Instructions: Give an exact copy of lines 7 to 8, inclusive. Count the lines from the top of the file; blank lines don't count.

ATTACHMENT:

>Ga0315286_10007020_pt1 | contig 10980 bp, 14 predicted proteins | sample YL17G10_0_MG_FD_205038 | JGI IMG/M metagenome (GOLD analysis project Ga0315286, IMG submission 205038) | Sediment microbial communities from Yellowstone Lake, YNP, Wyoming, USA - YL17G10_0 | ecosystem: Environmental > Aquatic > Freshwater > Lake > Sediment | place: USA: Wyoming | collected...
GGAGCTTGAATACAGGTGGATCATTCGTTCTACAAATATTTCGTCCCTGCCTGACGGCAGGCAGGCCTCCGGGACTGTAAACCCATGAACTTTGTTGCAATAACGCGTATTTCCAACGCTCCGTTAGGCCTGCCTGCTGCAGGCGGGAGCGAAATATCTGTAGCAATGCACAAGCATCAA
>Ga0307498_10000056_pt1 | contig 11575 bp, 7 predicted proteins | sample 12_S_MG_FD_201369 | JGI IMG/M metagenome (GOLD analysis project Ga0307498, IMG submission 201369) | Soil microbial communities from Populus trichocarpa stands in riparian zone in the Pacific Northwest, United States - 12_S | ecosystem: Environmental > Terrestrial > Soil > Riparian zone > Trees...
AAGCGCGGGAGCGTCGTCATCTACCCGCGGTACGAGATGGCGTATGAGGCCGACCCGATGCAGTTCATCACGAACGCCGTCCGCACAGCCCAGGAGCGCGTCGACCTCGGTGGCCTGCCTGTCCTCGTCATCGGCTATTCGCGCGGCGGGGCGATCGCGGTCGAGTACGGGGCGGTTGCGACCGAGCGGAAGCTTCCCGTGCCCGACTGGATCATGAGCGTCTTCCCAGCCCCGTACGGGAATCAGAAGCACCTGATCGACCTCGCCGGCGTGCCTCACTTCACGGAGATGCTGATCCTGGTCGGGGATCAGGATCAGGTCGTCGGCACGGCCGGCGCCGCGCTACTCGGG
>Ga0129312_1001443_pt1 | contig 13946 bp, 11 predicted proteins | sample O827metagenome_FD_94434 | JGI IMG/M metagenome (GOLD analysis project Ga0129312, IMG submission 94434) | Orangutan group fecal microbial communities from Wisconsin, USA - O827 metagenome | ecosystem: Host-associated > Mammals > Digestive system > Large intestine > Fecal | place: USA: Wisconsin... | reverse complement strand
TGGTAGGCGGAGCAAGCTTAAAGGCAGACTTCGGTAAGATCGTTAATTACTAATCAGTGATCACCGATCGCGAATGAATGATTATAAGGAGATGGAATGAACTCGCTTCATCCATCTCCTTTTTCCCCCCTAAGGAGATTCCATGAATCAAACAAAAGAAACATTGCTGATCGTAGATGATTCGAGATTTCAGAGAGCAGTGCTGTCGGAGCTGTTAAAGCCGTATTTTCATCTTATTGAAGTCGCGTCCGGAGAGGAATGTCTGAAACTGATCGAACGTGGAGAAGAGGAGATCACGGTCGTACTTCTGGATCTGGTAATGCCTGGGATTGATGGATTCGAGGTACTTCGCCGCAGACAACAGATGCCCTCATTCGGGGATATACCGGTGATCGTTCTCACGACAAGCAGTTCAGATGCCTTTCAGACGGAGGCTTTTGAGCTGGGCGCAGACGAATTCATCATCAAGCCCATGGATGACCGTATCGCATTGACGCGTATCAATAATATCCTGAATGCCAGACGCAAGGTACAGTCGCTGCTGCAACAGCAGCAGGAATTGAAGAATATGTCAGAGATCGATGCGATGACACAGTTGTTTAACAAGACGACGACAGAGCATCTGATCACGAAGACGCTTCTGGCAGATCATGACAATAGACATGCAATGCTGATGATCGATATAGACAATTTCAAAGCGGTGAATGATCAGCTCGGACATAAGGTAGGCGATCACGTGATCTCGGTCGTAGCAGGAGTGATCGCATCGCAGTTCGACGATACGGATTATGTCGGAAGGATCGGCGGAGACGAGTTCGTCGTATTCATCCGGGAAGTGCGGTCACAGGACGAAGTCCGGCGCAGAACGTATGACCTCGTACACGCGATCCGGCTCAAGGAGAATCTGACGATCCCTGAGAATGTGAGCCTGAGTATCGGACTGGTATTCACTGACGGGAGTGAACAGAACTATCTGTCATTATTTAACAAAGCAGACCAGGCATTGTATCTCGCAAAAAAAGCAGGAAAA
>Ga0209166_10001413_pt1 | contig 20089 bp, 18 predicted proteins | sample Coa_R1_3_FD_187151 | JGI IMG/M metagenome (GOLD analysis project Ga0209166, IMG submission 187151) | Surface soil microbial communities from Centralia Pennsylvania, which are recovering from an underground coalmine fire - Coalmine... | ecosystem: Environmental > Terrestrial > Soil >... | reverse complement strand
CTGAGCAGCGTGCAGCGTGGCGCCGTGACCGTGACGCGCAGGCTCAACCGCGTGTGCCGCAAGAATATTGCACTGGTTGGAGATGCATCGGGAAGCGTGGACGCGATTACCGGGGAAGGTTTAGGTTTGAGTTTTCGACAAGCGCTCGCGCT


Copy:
>Ga0209166_10001413_pt1 | contig 20089 bp, 18 predicted proteins | sample Coa_R1_3_FD_187151 | JGI IMG/M metagenome (GOLD analysis project Ga0209166, IMG submission 187151) | Surface soil microbial communities from Centralia Pennsylvania, which are recovering from an underground coalmine fire - Coalmine... | ecosystem: Environmental > Terrestrial > Soil >... | reverse complement strand
CTGAGCAGCGTGCAGCGTGGCGCCGTGACCGTGACGCGCAGGCTCAACCGCGTGTGCCGCAAGAATATTGCACTGGTTGGAGATGCATCGGGAAGCGTGGACGCGATTACCGGGGAAGGTTTAGGTTTGAGTTTTCGACAAGCGCTCGCGCT